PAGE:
Sunday, April 23, 2006

Under the covers of a memory access

When someone writes a computer program, they use many statements that look something like A=B+1. This simple operataion retrieves a piece of data from memory location B, adds one to it, and then stores the result in memory location B. Statements of this form are incredibly common in computer programs; they probably make up the majority of the operations performed by programs. With something so simple and common, you would think that it would be a trivial matter for the computer to carry it out. This is not the case at all. In this posting, I will give a very high-level introduction to some of the steps involved in just retrieving a single piece of data from memory. I have made a number of simplifications (such as placing the memory address translation before any of the caches), but hopefully it is detailed enough to give people a taste of the complexities involved.

The first step is to translate the memory address used by the program into a different address, called a physical address. Most modern computers use a special thing called a memory-management unit (MMU) to allow each process on a system to pretend that it is the only thing running. It does this by having the process use a large set of virtual ("fake") addresses which are then translated by the MMU into physical ("real") addresses on demand. Of course, this can be a slow process; the computer must have a set of translation tables for each process that map from virtual to physcical memory addresses, and it must consult this table for every single memory access. These tables are stored in the computer's memory, and thus each memory access potentially turns into TWO memory accesses. Fortunately, a high-speed caching mechanism called the TLB is used to speed up translation table lookups, which makes the virtual-to-physical translation process fast enough to be feasible.

Once the computer has the physical address of the desired item in memory, it then proceeds to look in a set of high-speed caches for it. Although the RAM in a computer is incredibly fast when compared to something like a hard drive, it is actually somewhat slow when compared to the speed of a CPU. Thus, memory caches exist between the processor and memory that are small but fast. Whenever a piece of data is retrieved from RAM, it is subsequently placed into one or more of these caches so that future references to it are much quicker. A lot of effort has been put into making these various caches as fast and efficient as possible, as they can have a dramatic effect on the performance of a computer. In many modern computers, there are two levels of caches: L1, which is very small but also very fast, and L2, which is somewhat larger but also somewhat slower. Some processors even have a third cache (L3) that is even larger than the previous two. Each of these caches must be checked in turn to see if one of them contains the requested data.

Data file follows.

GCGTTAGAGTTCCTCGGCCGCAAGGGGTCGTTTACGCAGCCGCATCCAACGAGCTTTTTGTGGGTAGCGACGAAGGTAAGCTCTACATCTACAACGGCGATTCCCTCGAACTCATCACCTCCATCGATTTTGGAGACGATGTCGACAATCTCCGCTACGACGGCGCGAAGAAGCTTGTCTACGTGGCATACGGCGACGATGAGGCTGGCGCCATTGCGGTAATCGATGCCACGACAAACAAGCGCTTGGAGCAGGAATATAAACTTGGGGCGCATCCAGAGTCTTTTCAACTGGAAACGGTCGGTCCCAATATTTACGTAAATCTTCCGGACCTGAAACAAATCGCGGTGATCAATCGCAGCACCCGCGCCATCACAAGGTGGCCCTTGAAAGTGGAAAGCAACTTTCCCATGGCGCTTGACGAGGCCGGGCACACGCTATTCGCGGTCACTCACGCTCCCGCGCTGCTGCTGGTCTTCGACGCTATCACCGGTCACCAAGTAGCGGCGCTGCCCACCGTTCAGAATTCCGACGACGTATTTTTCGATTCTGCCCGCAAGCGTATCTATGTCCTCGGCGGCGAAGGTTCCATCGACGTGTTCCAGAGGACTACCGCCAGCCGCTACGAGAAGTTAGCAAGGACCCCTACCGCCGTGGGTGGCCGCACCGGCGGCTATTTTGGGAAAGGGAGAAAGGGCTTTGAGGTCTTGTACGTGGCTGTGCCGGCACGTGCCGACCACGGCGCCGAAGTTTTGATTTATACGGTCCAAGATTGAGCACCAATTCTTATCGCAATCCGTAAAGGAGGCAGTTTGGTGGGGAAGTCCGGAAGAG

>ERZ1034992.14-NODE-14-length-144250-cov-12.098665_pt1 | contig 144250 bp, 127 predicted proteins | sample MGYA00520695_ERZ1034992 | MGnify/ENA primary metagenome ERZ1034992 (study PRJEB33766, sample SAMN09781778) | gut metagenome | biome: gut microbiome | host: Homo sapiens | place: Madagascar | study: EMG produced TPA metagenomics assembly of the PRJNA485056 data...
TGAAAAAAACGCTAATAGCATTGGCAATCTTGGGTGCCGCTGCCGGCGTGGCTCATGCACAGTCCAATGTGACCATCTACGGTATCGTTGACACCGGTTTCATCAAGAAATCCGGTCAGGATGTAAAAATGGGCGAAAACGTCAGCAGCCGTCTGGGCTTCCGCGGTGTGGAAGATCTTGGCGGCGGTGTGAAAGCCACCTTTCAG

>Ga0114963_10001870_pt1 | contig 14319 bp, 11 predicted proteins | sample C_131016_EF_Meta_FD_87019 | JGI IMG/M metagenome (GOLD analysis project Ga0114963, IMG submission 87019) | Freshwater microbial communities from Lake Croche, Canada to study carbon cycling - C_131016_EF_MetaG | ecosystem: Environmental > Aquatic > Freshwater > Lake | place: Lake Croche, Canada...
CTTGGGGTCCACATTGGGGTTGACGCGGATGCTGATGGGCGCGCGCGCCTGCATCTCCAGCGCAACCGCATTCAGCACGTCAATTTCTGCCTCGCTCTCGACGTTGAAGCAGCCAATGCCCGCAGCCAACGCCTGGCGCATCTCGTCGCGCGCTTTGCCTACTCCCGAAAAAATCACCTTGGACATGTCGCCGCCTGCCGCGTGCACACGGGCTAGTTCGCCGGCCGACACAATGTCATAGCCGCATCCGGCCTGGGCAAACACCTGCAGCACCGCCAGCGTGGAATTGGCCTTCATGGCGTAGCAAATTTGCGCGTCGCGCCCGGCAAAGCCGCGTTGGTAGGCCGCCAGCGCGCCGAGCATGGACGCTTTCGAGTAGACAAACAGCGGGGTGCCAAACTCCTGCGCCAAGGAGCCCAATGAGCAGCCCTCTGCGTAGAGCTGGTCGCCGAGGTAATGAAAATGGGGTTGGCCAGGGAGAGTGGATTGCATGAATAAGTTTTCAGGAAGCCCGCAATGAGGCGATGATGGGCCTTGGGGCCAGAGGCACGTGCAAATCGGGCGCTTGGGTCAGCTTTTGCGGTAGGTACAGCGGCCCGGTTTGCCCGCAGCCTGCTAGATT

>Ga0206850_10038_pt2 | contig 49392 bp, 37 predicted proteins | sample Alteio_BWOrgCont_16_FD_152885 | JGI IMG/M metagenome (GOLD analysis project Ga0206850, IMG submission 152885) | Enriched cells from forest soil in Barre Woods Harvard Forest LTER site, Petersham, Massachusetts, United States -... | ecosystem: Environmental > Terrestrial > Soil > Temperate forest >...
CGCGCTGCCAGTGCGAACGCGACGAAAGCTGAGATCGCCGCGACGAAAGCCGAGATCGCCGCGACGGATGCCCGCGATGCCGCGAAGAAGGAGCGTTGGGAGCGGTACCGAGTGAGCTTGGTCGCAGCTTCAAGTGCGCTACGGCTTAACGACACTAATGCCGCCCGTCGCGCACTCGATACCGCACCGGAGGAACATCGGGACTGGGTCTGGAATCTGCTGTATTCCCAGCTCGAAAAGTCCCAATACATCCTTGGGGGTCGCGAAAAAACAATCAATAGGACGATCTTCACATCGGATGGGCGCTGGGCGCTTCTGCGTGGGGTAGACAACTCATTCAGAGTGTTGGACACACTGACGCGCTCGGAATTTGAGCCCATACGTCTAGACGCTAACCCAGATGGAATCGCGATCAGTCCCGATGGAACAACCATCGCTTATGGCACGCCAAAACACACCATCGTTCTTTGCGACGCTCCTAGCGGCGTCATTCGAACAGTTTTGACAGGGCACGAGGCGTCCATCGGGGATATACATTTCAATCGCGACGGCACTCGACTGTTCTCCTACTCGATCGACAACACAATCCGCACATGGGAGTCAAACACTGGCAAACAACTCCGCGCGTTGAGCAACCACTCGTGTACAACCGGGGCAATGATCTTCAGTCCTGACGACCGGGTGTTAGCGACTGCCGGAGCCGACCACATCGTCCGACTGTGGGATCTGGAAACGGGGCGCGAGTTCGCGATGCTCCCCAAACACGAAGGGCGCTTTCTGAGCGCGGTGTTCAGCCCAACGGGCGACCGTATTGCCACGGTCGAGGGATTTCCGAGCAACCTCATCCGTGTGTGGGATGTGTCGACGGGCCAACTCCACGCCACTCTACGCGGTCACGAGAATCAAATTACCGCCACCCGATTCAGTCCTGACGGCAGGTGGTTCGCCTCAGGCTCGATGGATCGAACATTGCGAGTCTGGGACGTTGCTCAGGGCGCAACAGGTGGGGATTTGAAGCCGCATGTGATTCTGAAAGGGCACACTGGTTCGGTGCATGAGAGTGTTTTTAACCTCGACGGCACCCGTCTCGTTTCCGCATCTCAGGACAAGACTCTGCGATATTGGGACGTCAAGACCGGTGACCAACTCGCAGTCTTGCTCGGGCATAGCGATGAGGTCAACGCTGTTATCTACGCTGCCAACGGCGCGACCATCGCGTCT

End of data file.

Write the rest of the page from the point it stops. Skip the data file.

If the requested data is not in any of the caches, then the computer is forced to actually retrieve it from main memory. This is a somewhat lengthy process and is one of the big obstacles in speeding up computers; in the time that it takes to retrieve a piece of data from memory, a processor could possibly execute hundreds or thousands of instructions. Unfortunately, the processor many times must simply sit and twiddle its thumbs while the memory system services the request.

There is another complication, though. Sometimes the operating system on the computer will tell a little white lie to the running processes by letting them believe that something is in RAM when it really is on the hard drive. This can happen in a few different circumstances, the most well-known of which is when the operating system "swaps" something out from memory to the drive. This works rather well when a block of data doesn't need to be used soon, but it does complicate memory accesses because the operating system needs to dynamically and transparently move things in and out of memory. Thus, if the requested piece of data has been swapped out to the hard drive, the memory system will essentially wake up the operating system and tell it to put it back into memory. This process is incredibly time consuming and involves thousands and thousands of additional memory accesses, as the operating system must determine where the data is located on the hard drive and communicate with the disk to load it in.

Once the requested piece of data has been found, the memory system returns the data to the processor (placing it into one or more of the caches along the way). After all is said and done, that single memory access has potentially cause numerous additional memory accesses, instruction executions, and even hard disk accesses. It is easy to see why computer and operating system designers work very hard to mitigate the costs associated with memory accesses by taking full advantage of high-speed caching mechanisms and advanced algorithms to predict program behavior. Even compilers use special tricks to try and ameliorate the situation, by doing things like reordering instructions and making the most efficient use of low-level processor resources.

This overview of a computer's memory system has been very brief, and thus is somewhat incorrect int its details. For further information, I would recommend that people read a good computer architecture book (such as Computer Organization and Design) as well as an introductory operating systems book (Operating System Concepts covers many of these details). The Wikipedia also has extensive coverage of many low-level computer architecture details like this.


At 5:44 AM, Anonymous Anonymous said...

The second B in the second sentence should be an A.

At 11:28 AM, Anonymous Anonymous said...

Very interesting read. I learned a lot.


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